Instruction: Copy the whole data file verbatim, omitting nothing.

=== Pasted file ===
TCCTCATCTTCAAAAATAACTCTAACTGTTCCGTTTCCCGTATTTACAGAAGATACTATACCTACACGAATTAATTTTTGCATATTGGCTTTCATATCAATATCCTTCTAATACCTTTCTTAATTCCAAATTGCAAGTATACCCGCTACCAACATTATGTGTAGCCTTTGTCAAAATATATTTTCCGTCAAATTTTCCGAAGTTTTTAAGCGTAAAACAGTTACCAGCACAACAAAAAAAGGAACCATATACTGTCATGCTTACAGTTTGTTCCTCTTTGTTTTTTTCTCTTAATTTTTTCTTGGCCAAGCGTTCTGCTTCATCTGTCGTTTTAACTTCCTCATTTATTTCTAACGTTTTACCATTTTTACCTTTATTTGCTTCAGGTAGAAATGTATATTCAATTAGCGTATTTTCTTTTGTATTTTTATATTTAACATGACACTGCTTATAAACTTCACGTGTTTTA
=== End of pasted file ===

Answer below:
TCCTCATCTTCAAAAATAACTCTAACTGTTCCGTTTCCCGTATTTACAGAAGATACTATACCTACACGAATTAATTTTTGCATATTGGCTTTCATATCAATATCCTTCTAATACCTTTCTTAATTCCAAATTGCAAGTATACCCGCTACCAACATTATGTGTAGCCTTTGTCAAAATATATTTTCCGTCAAATTTTCCGAAGTTTTTAAGCGTAAAACAGTTACCAGCACAACAAAAAAAGGAACCATATACTGTCATGCTTACAGTTTGTTCCTCTTTGTTTTTTTCTCTTAATTTTTTCTTGGCCAAGCGTTCTGCTTCATCTGTCGTTTTAACTTCCTCATTTATTTCTAACGTTTTACCATTTTTACCTTTATTTGCTTCAGGTAGAAATGTATATTCAATTAGCGTATTTTCTTTTGTATTTTTATATTTAACATGACACTGCTTATAAACTTCACGTGTTTTA